Integrating Women into the World Economy Essay

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Integrating Women into the World Economy


On November 9, 1989, the world’s economy changed dramatically. The fall of the Berlin wall produced a new world order which enabled states to connect on political, economic, and social levels with nations that were previously inaccessible to the western world. This created an interaction across national boundaries. The past two decades have seen the growing economic interdependence of countries worldwide, including an increased volume of cross-border transactions of goods and services, international capital flows, and most importantly, the rapid and widespread diffusion of technology (“Economic and Social Survey of Asia and the Pacific, 1999”). The airplane hijackings in
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This has contributed to a disparity in gender equality in the economic sector, as most opportunities for women have been severely overlooked. The United Nations, recognizing this, is committed to decreasing the gap between gender developments. The Economic and Financial Committee has declared the topic of women and development to be revisited and revised by the General Assembly on an annual basis. The issue of globalization and development is one of many agenda topics, however, and gender development is all encompassing, as it includes sectors at the regional and local levels.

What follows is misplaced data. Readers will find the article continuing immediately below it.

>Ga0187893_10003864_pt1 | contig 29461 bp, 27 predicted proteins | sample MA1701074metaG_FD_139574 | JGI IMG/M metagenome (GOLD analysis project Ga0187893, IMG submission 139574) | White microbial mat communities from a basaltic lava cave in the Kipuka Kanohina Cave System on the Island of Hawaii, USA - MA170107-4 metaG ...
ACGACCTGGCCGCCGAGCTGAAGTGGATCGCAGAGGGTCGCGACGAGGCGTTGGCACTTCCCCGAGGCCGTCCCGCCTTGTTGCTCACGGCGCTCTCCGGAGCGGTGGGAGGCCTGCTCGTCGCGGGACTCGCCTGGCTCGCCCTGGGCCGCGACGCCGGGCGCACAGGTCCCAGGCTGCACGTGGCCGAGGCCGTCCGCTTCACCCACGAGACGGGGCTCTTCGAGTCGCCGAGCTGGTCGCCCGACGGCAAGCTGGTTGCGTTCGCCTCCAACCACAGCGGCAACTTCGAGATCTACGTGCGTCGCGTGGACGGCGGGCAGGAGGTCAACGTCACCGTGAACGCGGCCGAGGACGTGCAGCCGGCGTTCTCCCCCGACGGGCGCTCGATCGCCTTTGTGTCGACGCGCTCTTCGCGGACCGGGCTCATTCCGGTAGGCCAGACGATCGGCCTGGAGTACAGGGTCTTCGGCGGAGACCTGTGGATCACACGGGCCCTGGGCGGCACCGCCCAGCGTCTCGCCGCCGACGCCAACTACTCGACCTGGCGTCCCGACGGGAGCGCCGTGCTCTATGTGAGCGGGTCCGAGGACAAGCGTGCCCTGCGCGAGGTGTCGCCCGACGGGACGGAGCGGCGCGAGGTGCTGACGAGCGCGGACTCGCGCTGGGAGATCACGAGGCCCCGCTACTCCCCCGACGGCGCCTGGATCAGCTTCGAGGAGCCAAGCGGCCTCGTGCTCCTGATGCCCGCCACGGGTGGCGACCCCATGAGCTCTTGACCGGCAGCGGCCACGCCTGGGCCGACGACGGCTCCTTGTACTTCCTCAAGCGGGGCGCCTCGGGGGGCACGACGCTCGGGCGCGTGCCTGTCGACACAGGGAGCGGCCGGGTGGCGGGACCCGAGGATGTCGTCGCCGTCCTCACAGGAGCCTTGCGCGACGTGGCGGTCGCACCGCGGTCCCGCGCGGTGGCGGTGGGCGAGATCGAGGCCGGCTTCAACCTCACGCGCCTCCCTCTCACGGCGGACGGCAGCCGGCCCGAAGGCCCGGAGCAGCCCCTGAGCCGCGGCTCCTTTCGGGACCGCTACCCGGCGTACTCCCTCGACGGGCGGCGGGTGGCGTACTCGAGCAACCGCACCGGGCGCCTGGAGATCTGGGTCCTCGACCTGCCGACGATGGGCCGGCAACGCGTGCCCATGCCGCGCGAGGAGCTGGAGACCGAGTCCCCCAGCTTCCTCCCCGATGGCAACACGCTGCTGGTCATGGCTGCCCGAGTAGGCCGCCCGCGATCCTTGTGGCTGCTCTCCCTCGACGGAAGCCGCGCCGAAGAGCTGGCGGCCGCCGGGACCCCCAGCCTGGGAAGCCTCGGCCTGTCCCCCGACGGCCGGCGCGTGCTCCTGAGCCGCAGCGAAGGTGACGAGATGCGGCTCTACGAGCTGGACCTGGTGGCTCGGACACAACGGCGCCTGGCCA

One of the most groundbreaking developments on the topic, the special session entitled "Women 2000: Gender Equality, Development and Peace for the Twenty-First Century" was recommended by GA resolution 52/100 and was designed to review the Beijing Declaration and Platform for Action (“Beijing +5 Process and Beyond”). Paragraph 156 of the 1995 Beijing Platform for Action states:

"For the majority of women ...continuing obstacles have hindered their ability to achieve economic autonomy and to ensure sustainable livelihoods for themselves and their dependants. Women are active in a variety of economic areas, which they often combine, ranging from wage labor and subsistence farming and fishing, to the informal sector. However, legal and customary barriers to ownership of or means of access to land, natural

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